Themes and Meanings

(Literary Essentials: African American Literature)

The offense that was slavery is the central theme of Family. Cooper uses one group of people to symbolize the whole family of African Americans who suffered as slaves. The trials and tribulations of Clora’s children as they live as human chattel serve as stark comparisons to the fulfillment and prosperity they achieve when free. Only Always remains a slave in the South. Her ruthless acquisition of land and money reflects her belief that the earth over which she has toiled all her life belongs rightfully to her. Her freedom is more dear; paradoxically, it is rooted in the very soil to which she is chained.

Emancipation, however, does not bring justice but a more pernicious racism, every bit as offensive as slavery. Cooper turns Always’s own son, reared as a white man, into a harbinger of the violence and hatred to come. It is he who invites the Ku Klux Klan to terrorize Always and her family, even to the point where her husband, Tim, is killed in defense of his wife and land.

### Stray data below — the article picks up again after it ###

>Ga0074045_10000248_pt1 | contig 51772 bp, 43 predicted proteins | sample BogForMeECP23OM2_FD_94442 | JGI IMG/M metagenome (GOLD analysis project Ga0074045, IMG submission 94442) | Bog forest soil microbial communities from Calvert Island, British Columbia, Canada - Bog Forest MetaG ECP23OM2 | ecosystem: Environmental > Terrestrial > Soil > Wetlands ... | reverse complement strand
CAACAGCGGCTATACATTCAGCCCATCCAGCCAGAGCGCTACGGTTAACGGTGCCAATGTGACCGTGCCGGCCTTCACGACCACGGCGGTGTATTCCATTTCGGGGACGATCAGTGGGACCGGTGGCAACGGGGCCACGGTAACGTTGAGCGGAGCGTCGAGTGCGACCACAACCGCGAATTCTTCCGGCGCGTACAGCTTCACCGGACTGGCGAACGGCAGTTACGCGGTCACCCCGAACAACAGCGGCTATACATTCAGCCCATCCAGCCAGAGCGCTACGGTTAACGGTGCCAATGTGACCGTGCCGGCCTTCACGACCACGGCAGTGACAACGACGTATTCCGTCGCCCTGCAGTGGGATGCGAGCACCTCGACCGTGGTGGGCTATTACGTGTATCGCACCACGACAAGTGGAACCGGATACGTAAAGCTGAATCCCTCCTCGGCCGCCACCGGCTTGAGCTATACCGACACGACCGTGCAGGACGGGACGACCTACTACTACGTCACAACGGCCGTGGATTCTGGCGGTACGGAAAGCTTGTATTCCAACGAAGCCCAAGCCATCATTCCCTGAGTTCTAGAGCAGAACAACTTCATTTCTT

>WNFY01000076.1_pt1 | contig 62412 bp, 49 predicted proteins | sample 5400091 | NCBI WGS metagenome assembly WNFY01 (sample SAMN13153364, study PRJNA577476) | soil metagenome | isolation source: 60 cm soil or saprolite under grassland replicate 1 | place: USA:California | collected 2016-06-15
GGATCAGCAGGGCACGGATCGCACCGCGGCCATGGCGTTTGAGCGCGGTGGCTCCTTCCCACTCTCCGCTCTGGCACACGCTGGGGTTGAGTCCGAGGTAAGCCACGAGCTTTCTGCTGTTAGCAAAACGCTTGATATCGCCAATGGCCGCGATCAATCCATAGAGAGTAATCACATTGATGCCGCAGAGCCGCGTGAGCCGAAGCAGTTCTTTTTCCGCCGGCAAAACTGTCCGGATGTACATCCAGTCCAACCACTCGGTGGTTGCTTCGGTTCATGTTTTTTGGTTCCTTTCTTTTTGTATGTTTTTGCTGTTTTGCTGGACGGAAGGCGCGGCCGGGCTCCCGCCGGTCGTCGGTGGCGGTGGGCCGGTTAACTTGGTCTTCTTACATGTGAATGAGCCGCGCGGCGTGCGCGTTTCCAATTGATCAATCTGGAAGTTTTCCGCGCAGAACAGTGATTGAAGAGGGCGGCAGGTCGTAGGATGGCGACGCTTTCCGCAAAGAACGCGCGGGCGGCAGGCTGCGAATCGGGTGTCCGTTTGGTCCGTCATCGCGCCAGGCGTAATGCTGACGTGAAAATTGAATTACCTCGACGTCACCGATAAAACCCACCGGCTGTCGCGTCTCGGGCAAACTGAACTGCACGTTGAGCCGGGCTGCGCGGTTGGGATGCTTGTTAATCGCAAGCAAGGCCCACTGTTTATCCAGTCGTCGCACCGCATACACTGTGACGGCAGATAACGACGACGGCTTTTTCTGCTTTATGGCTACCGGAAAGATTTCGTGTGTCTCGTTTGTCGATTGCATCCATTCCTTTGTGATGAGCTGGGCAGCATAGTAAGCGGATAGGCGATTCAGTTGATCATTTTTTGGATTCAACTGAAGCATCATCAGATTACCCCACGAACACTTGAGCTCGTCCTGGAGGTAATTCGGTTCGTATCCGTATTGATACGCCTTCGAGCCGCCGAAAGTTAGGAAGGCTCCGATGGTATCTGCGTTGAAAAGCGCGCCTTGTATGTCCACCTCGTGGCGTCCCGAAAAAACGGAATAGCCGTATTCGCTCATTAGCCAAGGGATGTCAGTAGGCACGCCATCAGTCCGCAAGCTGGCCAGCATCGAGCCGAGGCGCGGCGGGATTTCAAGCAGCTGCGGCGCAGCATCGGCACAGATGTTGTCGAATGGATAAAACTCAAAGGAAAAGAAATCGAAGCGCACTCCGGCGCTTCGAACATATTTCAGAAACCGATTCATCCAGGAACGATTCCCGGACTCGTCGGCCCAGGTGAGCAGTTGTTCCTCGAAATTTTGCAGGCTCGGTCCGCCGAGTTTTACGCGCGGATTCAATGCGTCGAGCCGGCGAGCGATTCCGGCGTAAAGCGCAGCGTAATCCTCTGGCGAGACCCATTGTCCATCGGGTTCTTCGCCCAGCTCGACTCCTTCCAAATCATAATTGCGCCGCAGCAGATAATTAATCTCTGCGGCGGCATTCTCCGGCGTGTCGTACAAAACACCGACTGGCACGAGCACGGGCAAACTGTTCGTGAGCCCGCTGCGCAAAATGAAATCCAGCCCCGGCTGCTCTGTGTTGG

Clora, who effortlessly weaves through time, is a sort of black Eve, the mother of a tribe that becomes too numerous, polyglot, and scattered for her to follow. Her family is, after all, the human family. Cooper consciously attempts to raise the hope that from the rotten, inhumane system of slavery can come fraternity, peace, and harmony.

Central to the meaning of the story is the relationship between women. Alice Walker has remarked on Cooper’s abiding interest, in her short stories, in how women relate to one another. In Family, even though she is distrustful of Always, Poon realizes that the younger, stronger woman will better both of their lives, and she acquiesces in teaching Always to read, even though it means sure punishment if they are caught. They share understanding not only as slaves but also as women....

(The entire section is 756 words.)